Striking a balance

Author Cynthia Ozick tells us on how she transcends between fiction and non fiction

“Fame is pursued and recognition is accrued. There are beautiful writers who are consistent, year after year, writing quietly and then recognition, through the merit of their work, accrues. That there comes a time when recognition without effort becomes fame,” says Cynthia Ozick, who does not believe an author should pursue fame; an author should be visible only through her writing. She says there is a clash between the pursuit of fame and the fine quality of writing that draws fame to it, in slow but steady measure. A collection of essays by Ozick have been released recently under the title, Critics, Monsters, Fanatics and Other Literary Essays.

Ozick is an American author, who is famous of her book which began as an essay titled The Shawl. She says: “I made that story up. It is the story of Roza, the name of the protagonist who hides her baby in the shawl. The baby clings to her breast, but there is no milk left to suck. The hungry baby is quietly hidden inside the shawl during the march and then bundled in the shawl and hidden inside the barracks. Roza’s cold and hungry teenage daughter steals the shawl and uncovers the baby.

A guard sees the baby and throws her on the electric fence…should Roza run to get her baby? The guards will then shoot her. If she does not, the baby will die. Either way there is death. So I am not able to read the story because of the bad feeling…because I know that there are many survivors amongst us who have gone through such a similar situations…It is important for us to know the difference between fiction and non fiction,” says Ozick in the context of The Holocaust Denial and adds that though her work is one of fiction, it is based on facts.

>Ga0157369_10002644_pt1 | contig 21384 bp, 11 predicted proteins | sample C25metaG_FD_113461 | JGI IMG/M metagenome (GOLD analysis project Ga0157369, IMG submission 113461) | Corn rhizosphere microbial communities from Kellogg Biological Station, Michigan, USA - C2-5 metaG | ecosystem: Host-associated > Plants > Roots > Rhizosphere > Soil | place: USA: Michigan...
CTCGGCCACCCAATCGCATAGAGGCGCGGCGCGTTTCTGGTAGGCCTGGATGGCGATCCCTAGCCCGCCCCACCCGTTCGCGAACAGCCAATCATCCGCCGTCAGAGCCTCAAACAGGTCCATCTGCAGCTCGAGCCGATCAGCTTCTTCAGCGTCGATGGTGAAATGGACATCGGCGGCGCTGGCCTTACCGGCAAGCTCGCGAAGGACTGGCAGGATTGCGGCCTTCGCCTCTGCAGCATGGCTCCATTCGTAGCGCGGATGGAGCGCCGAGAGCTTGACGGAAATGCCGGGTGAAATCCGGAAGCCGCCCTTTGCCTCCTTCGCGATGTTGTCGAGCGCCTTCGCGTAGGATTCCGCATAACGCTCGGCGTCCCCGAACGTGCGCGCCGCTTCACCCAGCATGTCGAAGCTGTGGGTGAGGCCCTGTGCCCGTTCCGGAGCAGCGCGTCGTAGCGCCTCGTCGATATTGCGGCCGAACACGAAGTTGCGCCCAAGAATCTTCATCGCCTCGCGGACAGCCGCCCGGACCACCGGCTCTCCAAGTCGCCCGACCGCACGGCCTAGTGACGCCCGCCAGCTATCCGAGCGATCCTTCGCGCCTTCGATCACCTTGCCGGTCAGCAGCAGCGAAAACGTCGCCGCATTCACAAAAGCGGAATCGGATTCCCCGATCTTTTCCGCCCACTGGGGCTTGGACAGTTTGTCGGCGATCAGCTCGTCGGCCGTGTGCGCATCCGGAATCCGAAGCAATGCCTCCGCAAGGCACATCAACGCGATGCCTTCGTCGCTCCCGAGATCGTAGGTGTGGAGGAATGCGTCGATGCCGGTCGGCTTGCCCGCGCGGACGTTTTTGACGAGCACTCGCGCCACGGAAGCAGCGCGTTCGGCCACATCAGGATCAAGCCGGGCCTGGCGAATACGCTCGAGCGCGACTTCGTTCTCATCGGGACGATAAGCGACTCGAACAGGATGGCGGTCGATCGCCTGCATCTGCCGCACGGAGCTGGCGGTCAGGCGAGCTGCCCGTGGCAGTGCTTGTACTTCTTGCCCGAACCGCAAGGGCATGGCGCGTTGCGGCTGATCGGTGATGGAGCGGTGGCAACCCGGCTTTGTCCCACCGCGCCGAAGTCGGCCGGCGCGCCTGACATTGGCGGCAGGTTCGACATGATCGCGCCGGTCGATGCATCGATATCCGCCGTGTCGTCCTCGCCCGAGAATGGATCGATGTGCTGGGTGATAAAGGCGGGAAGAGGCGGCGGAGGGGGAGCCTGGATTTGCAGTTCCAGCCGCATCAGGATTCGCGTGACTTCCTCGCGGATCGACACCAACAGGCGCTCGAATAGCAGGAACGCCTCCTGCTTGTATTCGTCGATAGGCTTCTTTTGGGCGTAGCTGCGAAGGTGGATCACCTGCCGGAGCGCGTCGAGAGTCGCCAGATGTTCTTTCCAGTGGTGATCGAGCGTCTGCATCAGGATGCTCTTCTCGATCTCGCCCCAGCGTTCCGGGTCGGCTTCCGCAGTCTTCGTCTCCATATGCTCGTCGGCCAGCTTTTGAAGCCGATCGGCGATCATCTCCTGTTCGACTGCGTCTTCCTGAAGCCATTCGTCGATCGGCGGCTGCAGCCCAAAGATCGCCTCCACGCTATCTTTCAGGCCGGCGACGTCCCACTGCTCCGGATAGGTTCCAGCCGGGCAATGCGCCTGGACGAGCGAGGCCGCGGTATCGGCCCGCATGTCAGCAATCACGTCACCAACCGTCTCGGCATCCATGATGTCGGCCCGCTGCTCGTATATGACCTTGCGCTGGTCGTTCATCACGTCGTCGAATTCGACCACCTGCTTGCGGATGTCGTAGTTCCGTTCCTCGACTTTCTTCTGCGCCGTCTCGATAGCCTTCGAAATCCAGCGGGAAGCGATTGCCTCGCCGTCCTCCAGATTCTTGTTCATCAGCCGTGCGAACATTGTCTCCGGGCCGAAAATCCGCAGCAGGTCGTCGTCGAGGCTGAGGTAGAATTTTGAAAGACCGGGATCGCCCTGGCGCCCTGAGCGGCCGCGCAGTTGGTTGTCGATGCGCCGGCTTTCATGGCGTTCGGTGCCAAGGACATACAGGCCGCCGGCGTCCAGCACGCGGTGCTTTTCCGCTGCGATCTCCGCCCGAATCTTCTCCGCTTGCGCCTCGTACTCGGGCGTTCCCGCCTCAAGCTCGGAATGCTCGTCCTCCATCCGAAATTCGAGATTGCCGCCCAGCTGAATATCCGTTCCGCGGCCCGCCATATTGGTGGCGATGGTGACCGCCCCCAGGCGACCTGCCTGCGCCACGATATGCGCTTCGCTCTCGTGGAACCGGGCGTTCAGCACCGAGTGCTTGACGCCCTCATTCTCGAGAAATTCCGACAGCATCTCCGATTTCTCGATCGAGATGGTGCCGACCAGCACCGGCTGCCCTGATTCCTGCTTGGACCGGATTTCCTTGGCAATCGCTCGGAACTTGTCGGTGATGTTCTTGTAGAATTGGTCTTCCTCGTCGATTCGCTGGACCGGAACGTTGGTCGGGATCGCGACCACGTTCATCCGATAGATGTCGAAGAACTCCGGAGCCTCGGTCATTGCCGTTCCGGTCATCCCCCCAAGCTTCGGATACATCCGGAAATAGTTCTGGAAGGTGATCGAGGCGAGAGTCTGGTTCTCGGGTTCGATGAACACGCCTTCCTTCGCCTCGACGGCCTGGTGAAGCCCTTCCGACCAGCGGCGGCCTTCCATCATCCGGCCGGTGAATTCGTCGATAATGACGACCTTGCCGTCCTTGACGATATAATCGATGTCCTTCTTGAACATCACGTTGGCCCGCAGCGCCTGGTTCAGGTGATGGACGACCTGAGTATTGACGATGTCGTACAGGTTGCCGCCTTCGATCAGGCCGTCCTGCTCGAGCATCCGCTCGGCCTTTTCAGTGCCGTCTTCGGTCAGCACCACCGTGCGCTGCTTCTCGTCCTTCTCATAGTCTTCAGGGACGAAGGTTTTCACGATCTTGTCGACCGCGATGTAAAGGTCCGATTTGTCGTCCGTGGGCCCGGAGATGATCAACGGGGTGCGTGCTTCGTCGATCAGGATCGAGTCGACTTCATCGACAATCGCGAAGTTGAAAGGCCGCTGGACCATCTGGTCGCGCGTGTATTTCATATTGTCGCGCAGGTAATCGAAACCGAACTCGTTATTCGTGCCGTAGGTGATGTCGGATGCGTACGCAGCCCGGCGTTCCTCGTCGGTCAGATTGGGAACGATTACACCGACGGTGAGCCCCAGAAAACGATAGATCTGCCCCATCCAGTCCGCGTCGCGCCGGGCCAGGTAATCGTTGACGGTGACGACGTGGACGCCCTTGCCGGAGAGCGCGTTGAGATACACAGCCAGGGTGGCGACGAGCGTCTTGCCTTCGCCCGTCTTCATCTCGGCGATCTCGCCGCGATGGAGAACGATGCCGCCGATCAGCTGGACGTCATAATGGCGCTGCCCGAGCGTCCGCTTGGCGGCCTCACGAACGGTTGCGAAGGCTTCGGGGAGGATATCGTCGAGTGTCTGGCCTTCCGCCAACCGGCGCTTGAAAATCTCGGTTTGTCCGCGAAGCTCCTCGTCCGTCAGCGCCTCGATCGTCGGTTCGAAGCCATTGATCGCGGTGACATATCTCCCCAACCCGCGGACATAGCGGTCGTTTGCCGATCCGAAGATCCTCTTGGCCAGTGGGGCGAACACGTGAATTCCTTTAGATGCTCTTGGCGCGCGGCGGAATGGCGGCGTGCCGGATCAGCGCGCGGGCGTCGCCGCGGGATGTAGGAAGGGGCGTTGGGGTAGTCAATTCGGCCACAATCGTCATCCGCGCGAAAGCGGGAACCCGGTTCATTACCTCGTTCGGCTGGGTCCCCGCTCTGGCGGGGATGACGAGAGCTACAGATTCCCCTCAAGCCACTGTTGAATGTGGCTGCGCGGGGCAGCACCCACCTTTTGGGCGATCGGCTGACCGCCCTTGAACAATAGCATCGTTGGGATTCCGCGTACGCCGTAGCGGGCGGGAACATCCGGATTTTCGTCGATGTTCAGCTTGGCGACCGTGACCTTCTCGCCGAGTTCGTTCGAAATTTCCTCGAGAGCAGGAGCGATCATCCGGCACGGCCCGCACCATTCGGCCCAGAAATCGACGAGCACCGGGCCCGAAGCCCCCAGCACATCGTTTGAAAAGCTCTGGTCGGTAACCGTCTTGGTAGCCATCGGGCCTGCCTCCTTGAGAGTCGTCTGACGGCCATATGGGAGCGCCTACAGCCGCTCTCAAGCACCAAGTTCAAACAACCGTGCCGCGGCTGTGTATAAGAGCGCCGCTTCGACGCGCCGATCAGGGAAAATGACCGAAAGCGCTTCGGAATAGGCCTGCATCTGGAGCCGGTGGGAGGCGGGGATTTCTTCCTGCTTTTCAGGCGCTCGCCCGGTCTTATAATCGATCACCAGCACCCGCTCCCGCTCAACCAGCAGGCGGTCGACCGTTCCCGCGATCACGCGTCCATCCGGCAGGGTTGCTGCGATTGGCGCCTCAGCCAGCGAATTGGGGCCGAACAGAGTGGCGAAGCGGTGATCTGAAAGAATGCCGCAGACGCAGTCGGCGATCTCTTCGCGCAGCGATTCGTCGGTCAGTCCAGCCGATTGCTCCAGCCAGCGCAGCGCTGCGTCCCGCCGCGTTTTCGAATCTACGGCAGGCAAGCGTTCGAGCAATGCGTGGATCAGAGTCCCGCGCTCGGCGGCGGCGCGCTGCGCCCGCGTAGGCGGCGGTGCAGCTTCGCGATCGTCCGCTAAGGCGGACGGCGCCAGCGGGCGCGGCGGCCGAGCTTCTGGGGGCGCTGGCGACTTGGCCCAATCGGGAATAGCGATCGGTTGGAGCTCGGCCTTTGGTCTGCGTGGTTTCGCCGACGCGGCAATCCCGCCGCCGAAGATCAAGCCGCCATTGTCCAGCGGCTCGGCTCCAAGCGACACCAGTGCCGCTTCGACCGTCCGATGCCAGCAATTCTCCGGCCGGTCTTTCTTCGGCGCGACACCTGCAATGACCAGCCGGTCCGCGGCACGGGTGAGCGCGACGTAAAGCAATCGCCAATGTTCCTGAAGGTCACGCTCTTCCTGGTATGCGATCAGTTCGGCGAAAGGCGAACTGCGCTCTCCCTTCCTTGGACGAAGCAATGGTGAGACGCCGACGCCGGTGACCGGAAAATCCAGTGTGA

“The beginning of the book, The Shawl came from something I read many years before I wrote it. It came from the book, The Rise and Fall of the Third Reich by William Shirer. And there was just one line in this quite thick book which I read in paperback. The line was about a baby being thrown against an electrified fence in a death camp. The line stayed with me for years and it turned into The Shawl.

It goes on to talk of how Roza and her teenage daughter got back to life after the war…Roza wants to cling on to the child though she knows she is dead…the shawl becomes the physical remnant to imagine what the child would have grown up into…”

As Ozick draws out her innermost angst in the book she says,”There is something in the act of writing that engages the imagination, engages the inner moral force that we are all equipped with from birth. Here we are looking down at a piece of paper with funny marks on it and those marks translate miraculously into meaning. Reading is life.”

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Printable version | May 25, 2020 2:50:15 PM |

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